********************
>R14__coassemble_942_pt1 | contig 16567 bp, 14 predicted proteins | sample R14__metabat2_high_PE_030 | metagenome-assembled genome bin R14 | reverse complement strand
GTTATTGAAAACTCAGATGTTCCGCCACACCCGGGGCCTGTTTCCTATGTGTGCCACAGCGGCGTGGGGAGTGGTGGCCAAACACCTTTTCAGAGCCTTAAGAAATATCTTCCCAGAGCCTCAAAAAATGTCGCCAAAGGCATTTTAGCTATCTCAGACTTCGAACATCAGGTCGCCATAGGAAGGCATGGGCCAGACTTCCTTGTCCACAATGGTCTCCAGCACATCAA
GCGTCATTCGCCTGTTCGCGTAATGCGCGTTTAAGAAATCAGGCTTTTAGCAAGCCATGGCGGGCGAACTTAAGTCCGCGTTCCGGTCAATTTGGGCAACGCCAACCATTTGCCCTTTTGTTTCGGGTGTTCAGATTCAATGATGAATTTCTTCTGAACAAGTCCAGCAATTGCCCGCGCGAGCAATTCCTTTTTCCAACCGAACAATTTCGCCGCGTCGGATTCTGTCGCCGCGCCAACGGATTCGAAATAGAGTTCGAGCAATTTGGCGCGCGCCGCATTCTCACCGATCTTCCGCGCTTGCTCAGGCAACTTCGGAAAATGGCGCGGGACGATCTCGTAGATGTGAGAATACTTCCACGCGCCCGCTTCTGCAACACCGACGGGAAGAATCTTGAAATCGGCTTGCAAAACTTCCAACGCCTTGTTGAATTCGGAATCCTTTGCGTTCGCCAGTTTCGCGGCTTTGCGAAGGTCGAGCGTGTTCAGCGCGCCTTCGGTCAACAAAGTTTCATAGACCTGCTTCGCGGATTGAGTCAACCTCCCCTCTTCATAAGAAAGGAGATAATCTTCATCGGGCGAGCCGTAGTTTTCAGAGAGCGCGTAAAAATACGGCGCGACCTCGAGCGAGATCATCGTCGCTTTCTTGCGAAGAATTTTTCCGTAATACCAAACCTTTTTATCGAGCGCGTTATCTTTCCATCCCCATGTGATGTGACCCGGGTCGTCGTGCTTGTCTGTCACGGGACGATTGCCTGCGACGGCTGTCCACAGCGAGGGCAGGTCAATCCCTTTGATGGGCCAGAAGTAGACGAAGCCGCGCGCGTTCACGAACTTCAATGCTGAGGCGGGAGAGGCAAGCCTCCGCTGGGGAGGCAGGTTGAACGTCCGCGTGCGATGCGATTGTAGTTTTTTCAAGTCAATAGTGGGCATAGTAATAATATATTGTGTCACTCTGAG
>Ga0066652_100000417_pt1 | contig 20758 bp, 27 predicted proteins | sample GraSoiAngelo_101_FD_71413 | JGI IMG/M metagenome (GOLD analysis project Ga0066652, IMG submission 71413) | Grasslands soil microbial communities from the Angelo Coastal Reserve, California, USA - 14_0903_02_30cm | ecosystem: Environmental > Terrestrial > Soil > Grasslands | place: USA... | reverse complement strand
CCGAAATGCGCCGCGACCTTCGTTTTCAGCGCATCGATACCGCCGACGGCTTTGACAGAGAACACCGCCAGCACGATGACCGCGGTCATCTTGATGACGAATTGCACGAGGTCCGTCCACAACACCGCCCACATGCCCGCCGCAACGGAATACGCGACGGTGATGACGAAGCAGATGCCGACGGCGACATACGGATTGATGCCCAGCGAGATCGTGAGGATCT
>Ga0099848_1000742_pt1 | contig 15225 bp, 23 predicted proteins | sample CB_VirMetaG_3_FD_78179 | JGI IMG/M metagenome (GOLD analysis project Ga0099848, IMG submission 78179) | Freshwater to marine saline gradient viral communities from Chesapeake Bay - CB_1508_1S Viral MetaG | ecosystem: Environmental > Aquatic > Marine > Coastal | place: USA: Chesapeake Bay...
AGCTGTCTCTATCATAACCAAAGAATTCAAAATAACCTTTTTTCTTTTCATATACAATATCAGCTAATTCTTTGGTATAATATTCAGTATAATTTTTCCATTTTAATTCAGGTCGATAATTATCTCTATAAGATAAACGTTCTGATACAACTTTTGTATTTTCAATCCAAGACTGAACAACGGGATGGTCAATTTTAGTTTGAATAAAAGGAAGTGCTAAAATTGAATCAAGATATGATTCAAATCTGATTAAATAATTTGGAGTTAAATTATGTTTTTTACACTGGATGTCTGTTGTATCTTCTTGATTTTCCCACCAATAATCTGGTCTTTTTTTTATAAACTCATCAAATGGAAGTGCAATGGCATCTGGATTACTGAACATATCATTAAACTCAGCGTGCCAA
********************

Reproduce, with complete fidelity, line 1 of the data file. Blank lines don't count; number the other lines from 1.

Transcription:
>R14__coassemble_942_pt1 | contig 16567 bp, 14 predicted proteins | sample R14__metabat2_high_PE_030 | metagenome-assembled genome bin R14 | reverse complement strand